"If our scrap is up and quality is poor, we could be the next ones filing for bankruptcy," says Sandy Giberson, a stern 26-year-old production coordinator who has worked at Tenneco since 1998. There is a strong sense of safety, and regulations are stiff.
Workers get 14 holidays and four weeks' vacation after ten years on the job. Most drive to work, a few ride bikes, and in winter some arrive on snowmobiles. Everyone qualifies for a bonus, paid quarterly based on the plant's performance. Last year hourly workers received $900 for the plant's work plus another $480 for Tenneco's corporate achievements - equivalent to about seven months' pay for their Chinese colleagues.
Unlike in China, where new production contracts seem to come in every day, they are hard-won in Litchfield. Tenneco recently received a big contract from General Motors to supply 250,000 exhaust systems a year for a new crossover SUV, giving morale a sharp boost. Investors have also been bullish; evaluating tighter emission regulations as a spur for business, they have pushed Tenneco's stock price up 50% over the past two years.
What about head-to-head competition
Unless exhaust systems and mufflers can someday be teleported across the ocean, the Tenneco plants in Litchfield and Shanghai are unlikely ever to compete directly against each other - their products are just too bulky to ship economically. Yet Tenneco's experience in China hasn't encouraged it to make the country a platform for its easier-to-package parts like shock absorbers either.
The value of cheap labor, it has discovered, is important but limited. "A company that says its manufacturing footprint is a nail and China is the hammer is in trouble," says Jackson, the head of Asia-Pacific operations.
For now, except for labor-intensive industries like textiles and toys, China isn't that efficient a manufacturer. In auto parts China accounts for less than 1% of the value of components in U.S.-made cars and trucks, according to a 2005 article in the The McKinsey Quarterly by consultants Stefan Knupfer and Glenn Mercer. They argued that Chinese producers lack the scale to produce parts in high volume and that many are deficient in the engineering know-how needed to meet complex federal standards. In products with little labor content, like steering knuckles, China cannot compete.
There are other factors that make China a risky place for Tenneco to operate. "Law and order is a weakness," says CEO Mark Frissora during an interview in China (Frissora has since left to head Hertz). Enforcement of intellectual-property rights is a particular problem.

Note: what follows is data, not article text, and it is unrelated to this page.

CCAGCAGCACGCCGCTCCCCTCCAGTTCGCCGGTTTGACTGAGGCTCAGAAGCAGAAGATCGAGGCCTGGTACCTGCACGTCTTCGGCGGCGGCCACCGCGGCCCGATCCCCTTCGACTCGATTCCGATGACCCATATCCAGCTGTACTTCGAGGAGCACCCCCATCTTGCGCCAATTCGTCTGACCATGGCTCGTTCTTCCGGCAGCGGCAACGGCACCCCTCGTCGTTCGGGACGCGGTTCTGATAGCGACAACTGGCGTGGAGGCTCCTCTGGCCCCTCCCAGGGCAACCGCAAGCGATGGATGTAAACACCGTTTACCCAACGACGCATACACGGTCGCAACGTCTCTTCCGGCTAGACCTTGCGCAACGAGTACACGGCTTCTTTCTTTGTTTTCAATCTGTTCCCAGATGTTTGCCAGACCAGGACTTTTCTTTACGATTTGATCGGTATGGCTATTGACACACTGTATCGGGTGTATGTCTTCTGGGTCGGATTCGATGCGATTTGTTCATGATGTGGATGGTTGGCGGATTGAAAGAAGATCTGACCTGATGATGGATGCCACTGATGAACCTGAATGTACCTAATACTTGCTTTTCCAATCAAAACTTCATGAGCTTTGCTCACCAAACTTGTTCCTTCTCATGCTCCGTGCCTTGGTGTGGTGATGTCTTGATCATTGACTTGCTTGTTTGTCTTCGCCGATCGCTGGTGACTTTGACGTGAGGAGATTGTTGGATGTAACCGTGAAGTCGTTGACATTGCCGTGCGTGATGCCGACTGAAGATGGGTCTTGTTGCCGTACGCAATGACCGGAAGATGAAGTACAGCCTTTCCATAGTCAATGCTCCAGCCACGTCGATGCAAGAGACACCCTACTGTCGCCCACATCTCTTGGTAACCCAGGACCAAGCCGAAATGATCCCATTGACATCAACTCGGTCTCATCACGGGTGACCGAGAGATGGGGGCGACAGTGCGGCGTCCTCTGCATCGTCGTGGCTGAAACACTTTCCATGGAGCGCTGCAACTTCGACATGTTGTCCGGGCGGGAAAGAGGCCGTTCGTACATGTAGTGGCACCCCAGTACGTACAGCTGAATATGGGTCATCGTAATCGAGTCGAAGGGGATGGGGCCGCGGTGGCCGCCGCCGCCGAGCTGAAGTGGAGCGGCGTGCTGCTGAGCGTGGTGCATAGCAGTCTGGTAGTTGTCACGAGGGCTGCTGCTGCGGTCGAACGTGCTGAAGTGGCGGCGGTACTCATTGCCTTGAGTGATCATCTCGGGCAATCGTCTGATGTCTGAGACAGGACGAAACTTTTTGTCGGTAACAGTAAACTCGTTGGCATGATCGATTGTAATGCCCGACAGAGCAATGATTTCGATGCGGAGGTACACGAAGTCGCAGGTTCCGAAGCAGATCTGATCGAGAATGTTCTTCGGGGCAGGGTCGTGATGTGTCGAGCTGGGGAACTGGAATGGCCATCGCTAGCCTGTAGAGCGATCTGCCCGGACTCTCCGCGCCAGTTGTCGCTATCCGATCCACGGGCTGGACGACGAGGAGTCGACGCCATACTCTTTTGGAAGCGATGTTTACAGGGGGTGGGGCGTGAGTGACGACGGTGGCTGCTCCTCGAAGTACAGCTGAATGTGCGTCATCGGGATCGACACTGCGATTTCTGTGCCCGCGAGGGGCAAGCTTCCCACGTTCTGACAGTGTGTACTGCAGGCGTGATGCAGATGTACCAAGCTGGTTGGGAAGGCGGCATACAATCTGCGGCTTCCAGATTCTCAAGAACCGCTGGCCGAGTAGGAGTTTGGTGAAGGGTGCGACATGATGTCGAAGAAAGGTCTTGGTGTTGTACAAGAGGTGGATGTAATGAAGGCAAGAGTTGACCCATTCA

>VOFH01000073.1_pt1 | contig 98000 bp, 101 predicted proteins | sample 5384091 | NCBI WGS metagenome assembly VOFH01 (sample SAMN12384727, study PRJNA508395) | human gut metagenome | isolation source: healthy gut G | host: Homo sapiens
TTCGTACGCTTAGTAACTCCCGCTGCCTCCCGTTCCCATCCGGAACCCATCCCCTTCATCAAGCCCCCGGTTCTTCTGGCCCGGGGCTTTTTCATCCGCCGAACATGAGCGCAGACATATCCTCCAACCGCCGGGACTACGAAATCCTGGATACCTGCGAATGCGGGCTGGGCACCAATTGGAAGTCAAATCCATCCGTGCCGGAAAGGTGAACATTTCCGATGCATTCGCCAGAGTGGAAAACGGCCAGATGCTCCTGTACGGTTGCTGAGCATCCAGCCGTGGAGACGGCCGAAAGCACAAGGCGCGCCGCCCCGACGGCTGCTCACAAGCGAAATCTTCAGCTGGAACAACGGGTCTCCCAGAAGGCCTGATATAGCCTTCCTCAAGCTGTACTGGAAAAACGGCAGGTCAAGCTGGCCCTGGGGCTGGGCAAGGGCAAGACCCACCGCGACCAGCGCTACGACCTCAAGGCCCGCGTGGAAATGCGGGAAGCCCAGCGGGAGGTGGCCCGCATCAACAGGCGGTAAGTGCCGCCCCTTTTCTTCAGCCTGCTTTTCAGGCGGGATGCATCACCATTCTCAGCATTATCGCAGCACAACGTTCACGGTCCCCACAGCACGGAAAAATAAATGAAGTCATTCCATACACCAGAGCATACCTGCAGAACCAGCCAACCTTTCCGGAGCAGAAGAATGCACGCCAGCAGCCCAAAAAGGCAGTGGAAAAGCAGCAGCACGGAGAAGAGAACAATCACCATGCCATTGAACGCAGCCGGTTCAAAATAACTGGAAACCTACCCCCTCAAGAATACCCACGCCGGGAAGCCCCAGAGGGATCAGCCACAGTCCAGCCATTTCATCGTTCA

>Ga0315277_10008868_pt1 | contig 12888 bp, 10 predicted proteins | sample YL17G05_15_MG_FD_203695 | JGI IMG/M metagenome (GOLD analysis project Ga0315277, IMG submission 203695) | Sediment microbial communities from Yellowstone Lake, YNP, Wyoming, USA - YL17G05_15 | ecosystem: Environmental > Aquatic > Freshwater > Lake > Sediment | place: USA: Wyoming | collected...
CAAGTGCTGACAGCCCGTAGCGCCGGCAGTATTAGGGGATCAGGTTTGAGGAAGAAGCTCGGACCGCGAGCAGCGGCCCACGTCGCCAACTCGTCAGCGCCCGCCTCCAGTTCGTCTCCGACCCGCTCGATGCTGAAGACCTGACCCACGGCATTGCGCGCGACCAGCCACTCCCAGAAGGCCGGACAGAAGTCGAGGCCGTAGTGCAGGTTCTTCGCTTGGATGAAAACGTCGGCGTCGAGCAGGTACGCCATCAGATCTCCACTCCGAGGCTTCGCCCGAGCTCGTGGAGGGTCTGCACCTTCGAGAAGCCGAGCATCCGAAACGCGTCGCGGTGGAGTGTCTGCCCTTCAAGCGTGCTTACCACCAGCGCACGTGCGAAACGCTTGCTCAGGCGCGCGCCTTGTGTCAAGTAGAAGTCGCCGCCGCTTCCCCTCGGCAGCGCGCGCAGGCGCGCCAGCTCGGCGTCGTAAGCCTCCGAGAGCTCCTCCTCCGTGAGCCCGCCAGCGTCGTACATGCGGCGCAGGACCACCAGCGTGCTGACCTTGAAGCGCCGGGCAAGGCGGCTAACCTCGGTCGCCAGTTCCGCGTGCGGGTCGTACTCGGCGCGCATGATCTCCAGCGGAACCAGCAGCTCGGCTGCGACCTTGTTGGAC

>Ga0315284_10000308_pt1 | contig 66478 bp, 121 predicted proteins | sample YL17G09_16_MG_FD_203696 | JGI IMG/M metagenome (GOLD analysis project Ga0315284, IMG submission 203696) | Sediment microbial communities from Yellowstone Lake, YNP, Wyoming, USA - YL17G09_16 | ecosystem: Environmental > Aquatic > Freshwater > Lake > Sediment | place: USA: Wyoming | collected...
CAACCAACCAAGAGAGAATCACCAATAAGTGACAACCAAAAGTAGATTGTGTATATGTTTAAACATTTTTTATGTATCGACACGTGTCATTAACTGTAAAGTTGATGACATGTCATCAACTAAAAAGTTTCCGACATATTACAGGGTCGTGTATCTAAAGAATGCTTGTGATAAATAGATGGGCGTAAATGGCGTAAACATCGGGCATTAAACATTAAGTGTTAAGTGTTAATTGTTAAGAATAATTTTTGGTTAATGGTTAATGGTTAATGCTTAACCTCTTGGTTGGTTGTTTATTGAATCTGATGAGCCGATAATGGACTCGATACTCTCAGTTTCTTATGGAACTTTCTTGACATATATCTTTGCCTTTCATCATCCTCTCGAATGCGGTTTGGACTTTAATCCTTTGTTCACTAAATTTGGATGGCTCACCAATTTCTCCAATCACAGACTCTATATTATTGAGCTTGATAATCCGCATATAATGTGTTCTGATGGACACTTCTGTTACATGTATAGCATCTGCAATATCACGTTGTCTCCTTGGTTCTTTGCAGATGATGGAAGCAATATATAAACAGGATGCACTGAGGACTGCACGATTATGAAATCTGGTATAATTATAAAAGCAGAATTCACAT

Tenneco has filed three lawsuits against counterfeiters in China. (All have been settled.) Both national and local government agencies have lots of clout, and Western companies often do not have a clear understanding of the terms of engagement. Violations of poorly understood rules and regulations can cause operations to be interrupted and managers detained.
But that hasn't stopped Tenneco from expanding. Having opened five plants and invested $21 million in China thus far, Tenneco expects to spend an additional $30 million over the next three years. Over the long term, Tenneco clearly sees China as the growth market; company executives believe that Shanghai can become as profitable as its U.S. operations.
With the expiration of laws requiring Western companies to pair up with local joint venture partners, Tenneco is experimenting with setting up wholly owned operations. That means it can call its own shots but won't get any help with sometimes sticky government regulations.
Despite its big new GM contract, meanwhile, Litchfield is swimming hard just to stay in place. Its Big Three customers in the U.S. are losing market share, and Japanese and Korean transplants are located too far away for Litchfield to supply them. The most likely scenario is that work at the plant will continue to bump up and down.
In Shanghai the view of the future from the factory floor is more expansive. The palpable sense is that tomorrow will be brighter than today, and workers are hungry for their next raise and promotion. Pu Chaunming recently bought some furniture and plans to buy a motorcycle, which will cost him three months' wages. At night he takes courses in management. "I want to buy a house, bring my parents to live with me, and set up a business with my wife."
It is that kind of ambition - multiplied 1.3 billion times - that can seem intimidating. In an echo of the demonization of Japan in the late 1980s, China is accused of gaming the world economic system to steal American jobs. In Michigan the Democratic Party has accused the Republican GOP candidate, Amway founder Dick DeVos, of being a "dear comrade" of Chinese President Hu Jintao and of supporting "unfair trade agreements and failed Washington policies that send Michigan jobs to China."
So the question is, Will China be a beneficial driver of global economic prosperity? Or should Americans be scared of it, as a threat to jobs and living standards? Yes and yes.
Economic growth benefits the collective whole, but individuals will suffer. And while China is not yet poised to compete with the U.S. across a broad spectrum of industries, it certainly poses a challenge to any with a high labor content. For now, Pu Chaunming and David Houghton can co-exist peacefully, each reasonably content with their lot. Their children may not find it so easy.